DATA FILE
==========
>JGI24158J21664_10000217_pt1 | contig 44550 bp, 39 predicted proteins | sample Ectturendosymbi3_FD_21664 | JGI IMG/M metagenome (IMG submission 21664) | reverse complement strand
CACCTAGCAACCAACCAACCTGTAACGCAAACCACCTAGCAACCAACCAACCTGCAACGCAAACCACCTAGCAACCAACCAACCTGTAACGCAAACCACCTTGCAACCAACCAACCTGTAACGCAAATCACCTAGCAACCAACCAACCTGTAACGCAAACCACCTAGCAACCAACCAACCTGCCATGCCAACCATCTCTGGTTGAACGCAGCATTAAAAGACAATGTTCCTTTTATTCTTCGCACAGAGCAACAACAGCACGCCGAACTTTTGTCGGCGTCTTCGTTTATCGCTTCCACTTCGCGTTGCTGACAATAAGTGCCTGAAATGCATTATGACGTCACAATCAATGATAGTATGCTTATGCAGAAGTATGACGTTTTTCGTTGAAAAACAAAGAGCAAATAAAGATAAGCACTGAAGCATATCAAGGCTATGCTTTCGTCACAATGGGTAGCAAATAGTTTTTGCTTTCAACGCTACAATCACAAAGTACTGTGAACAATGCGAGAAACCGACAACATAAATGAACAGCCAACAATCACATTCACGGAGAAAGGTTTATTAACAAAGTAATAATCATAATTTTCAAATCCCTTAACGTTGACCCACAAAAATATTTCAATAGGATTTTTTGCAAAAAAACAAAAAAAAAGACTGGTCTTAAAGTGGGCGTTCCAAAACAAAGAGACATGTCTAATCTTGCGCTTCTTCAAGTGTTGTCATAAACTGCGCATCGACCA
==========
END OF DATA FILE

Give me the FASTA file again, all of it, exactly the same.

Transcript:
>JGI24158J21664_10000217_pt1 | contig 44550 bp, 39 predicted proteins | sample Ectturendosymbi3_FD_21664 | JGI IMG/M metagenome (IMG submission 21664) | reverse complement strand
CACCTAGCAACCAACCAACCTGTAACGCAAACCACCTAGCAACCAACCAACCTGCAACGCAAACCACCTAGCAACCAACCAACCTGTAACGCAAACCACCTTGCAACCAACCAACCTGTAACGCAAATCACCTAGCAACCAACCAACCTGTAACGCAAACCACCTAGCAACCAACCAACCTGCCATGCCAACCATCTCTGGTTGAACGCAGCATTAAAAGACAATGTTCCTTTTATTCTTCGCACAGAGCAACAACAGCACGCCGAACTTTTGTCGGCGTCTTCGTTTATCGCTTCCACTTCGCGTTGCTGACAATAAGTGCCTGAAATGCATTATGACGTCACAATCAATGATAGTATGCTTATGCAGAAGTATGACGTTTTTCGTTGAAAAACAAAGAGCAAATAAAGATAAGCACTGAAGCATATCAAGGCTATGCTTTCGTCACAATGGGTAGCAAATAGTTTTTGCTTTCAACGCTACAATCACAAAGTACTGTGAACAATGCGAGAAACCGACAACATAAATGAACAGCCAACAATCACATTCACGGAGAAAGGTTTATTAACAAAGTAATAATCATAATTTTCAAATCCCTTAACGTTGACCCACAAAAATATTTCAATAGGATTTTTTGCAAAAAAACAAAAAAAAAGACTGGTCTTAAAGTGGGCGTTCCAAAACAAAGAGACATGTCTAATCTTGCGCTTCTTCAAGTGTTGTCATAAACTGCGCATCGACCA